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Dsmith74

Calling All Entomologists

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Ok I'm going to post this in the "Problem Diagnosis" forum, although I'm starting to think maybe they are not a problem after all. But I'm not sure where else to put it. Maybe we need a "What is this?" forum for posting pics of anything needing identification? Anyway, this morning I was swarmed by these:

 

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Just how many is a swarm? I don't know if this does them justice, but

Check the lower right especially.

 

When I first saw them outside the window, I thought "Thrips" but on closer inspection, they are way to big, even for adults. Also, when they land, they move fast which is not characteristic of plant suckers in my experience. Finally, look at the size of those eyes. Would anybody that's not eating somebody else needs eyes like that? So what are they, and what are they doing? Some kind of robber fly? They definitely seem focused on the rugosa roses (which are heavily infested with thrips). I hope they're hunting them, but I don't know what they're doing for sure.

 

Well, actually I do know one thing they're doing for sure. <_<

 

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Wait, is that what they're doing? Or is the, er, connection an illusion due to perspective? If not, look at the big (female?) in front - no big eyes! Maybe the big eyes are for hunting babes, like sunglasses on fraternally-associated college students.

 

There were a couple of other visitors out there this morning too. I missed the tiger swallowtail - I've lost my good camera and the iPhone doesn't zoom enough - and the tiny, gold spiders were too little to photograph without more macro power. But I did get this beetle. Black and gold is always a winning color scheme in my book.

 

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It's hard to see in these pictures, but when they land on the window I can see there is no extreme narrowing between the thorax and abdomen (the middle and last segments of the body) on these. That's distinctive for ants as far as I know. If it doesn't have it, then it can't be an ant.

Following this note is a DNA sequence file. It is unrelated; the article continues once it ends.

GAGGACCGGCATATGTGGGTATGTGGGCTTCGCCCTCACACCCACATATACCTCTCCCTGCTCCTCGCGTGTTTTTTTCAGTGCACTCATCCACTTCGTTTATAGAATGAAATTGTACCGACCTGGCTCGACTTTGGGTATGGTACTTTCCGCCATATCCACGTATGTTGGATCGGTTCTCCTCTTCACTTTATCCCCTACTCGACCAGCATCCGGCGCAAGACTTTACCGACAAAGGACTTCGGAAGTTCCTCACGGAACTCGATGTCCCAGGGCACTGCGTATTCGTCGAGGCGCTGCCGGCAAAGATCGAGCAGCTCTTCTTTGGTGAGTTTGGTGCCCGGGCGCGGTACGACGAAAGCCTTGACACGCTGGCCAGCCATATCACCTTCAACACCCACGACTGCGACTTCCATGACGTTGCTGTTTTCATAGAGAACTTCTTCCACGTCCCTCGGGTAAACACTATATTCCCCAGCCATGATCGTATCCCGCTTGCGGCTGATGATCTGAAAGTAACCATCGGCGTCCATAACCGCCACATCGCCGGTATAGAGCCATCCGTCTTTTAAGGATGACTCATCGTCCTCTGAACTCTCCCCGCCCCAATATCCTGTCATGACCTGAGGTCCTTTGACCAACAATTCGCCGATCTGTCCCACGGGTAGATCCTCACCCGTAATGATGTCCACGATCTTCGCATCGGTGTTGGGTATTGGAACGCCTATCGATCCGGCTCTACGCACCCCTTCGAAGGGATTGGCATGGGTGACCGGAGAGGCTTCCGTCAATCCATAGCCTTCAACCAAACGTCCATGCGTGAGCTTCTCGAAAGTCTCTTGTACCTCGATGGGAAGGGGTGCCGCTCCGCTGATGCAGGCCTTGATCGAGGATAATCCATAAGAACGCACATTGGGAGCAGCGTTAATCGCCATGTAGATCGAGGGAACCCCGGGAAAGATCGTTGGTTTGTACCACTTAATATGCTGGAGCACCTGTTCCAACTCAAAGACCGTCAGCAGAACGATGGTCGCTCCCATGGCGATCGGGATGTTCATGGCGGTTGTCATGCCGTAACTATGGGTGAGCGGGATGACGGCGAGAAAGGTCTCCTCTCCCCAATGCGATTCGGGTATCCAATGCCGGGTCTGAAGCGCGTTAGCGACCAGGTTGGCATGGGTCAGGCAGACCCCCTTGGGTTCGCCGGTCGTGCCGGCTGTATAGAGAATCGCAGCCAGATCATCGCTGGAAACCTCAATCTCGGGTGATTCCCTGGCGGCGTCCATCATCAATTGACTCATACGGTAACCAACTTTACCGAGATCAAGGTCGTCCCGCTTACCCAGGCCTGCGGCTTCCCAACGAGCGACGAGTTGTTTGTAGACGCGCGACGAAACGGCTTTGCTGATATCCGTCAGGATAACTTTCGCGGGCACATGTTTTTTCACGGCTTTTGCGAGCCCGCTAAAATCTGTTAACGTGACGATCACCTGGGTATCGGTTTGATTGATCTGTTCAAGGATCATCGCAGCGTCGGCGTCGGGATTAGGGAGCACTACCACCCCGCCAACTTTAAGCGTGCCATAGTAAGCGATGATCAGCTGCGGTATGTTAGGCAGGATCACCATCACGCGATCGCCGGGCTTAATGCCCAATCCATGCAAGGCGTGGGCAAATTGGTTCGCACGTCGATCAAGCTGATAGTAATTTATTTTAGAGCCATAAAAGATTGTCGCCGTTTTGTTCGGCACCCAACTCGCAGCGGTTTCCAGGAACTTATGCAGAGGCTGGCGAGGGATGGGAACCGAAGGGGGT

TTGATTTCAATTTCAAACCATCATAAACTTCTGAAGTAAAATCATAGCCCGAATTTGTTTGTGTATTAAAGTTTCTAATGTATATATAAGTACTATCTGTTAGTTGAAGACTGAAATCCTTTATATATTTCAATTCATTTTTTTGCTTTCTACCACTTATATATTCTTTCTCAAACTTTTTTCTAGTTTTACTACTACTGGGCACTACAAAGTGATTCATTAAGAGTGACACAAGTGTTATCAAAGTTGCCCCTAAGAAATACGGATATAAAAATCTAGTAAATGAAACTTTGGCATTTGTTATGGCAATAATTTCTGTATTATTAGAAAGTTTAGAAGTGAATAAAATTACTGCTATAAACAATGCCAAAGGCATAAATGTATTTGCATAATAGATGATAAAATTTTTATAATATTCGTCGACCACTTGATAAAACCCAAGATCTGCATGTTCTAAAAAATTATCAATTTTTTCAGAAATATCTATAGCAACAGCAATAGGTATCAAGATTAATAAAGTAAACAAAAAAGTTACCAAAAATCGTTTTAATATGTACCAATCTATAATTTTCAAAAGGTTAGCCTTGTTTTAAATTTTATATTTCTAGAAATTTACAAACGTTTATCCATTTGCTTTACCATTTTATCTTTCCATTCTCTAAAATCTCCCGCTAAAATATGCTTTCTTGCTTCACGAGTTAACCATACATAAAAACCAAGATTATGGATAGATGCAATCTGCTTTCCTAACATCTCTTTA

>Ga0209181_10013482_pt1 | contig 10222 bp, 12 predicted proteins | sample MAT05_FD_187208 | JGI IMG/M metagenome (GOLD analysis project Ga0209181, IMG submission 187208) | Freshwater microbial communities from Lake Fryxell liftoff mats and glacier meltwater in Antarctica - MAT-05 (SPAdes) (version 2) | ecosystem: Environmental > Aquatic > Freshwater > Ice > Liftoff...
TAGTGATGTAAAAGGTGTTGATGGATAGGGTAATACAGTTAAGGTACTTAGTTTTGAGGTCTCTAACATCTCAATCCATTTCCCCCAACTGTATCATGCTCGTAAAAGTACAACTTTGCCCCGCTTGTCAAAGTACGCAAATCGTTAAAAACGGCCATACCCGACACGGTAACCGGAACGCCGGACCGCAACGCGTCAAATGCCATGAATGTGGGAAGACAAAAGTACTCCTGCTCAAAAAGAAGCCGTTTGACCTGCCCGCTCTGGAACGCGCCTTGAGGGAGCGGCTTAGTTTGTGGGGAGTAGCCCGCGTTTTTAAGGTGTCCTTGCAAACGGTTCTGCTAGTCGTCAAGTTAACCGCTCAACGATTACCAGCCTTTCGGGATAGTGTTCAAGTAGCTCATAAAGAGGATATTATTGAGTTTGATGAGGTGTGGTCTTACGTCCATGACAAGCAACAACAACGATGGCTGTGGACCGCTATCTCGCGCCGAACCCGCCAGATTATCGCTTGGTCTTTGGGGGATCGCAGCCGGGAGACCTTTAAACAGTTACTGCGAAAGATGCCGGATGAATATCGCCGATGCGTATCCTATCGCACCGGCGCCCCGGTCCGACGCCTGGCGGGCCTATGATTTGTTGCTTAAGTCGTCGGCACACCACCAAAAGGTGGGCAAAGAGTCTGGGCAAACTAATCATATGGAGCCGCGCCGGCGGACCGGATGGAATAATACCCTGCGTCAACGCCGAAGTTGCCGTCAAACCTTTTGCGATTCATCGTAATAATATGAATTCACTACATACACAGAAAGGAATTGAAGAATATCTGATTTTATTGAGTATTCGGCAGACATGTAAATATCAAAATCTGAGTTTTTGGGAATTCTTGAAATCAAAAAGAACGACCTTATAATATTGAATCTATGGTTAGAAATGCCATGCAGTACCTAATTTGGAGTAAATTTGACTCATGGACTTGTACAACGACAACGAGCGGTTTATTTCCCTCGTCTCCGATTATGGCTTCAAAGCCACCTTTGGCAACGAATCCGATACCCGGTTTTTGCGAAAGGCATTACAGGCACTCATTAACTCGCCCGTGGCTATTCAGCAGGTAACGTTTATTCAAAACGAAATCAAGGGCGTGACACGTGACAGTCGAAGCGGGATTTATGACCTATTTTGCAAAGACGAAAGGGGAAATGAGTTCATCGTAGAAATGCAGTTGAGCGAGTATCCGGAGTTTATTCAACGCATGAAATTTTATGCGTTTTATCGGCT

But I think I found them. They're called March flies, genus Bibionidae. It's the same genus as the "love bugs" in Florida. Sadly the adults don't eat thrips (or anything else). Like ants, they all emerge at once to mate, but then they lay eggs and die while female ants go on to live a long, oviparous life. So I guess those big eyes ARE for scoping out the ladies!

 

Interesting etymology on the genus name. Any time you see -idae on the end it means akin (related) to. And in Latin bibio or bibion apparently, according to Merriam-Webster, refers to little bugs found in wine. Now what little wine bugs are these kin to? I lost the trail there. I can't find any bibions or bibios on the web. Of course they are in the same suborder as mosquitos, so maybe some Roman bar tender was stretching his supply with a dip from the rain barrel, as in related to "those bugs (that hatch from the larvae) in the wine" or some such. Or more likely, if they were classified in Linneaus's time, some cheap bartender popular with 18th century Swedish grad students.

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FYI for 'Garden AtoZ' forum members who aren't aware: Interesting insect I.D. site - http://www.whatsthatbug.com/

 

Yup! A guess was just a shot in dark without seeing first person - would have been helpful to have listed in the first post that ants had been eliminated and there was no narrowed or segmented body parts - not to mention that the insect kindly lift its wings so we could view the "rest of the story"...

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I actually didn't eliminate ants until after the post. Without your ant guess I never would have found it. It made sense with the swarm-type behavior, so I did a google image search and there was a March fly pic mixed in with the ants. I still wasn't sure so I decided to go grab one (they are not afraid of me at all - in fact they were landing on me the whole time I was of there). Turns out I didn't need to, as there was one sitting on the front screen door. Took a look, and then eliminated ant. So thanks for the lead.

 

That ID site is pretty cool. I'll have to bookmark that one.

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I have a similar question regarding what I think might be sod webworms. I've searched the internet for pictures but haven't come up with any matches. If they aren't sod webworms then I don't know if they are good guys or bad guys. With the volume I've found, I assume they aren't good.

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They don't look segmented enough to have been webworm, plus webworm eats at the crown of the grsas plant. These look more like the sawfly larvae I was just mentioning in Flower under Lysimachia....

Did you nab any and hatch 'em out, by any chance?

Sorry to have missed it.

We've actually spent a good deal of time on various occasions crawling around in the lawn looking for webworms to photo and never found such a batch of good stuff. If we had, would've made me want to stand up and flag down a starling or a robin!

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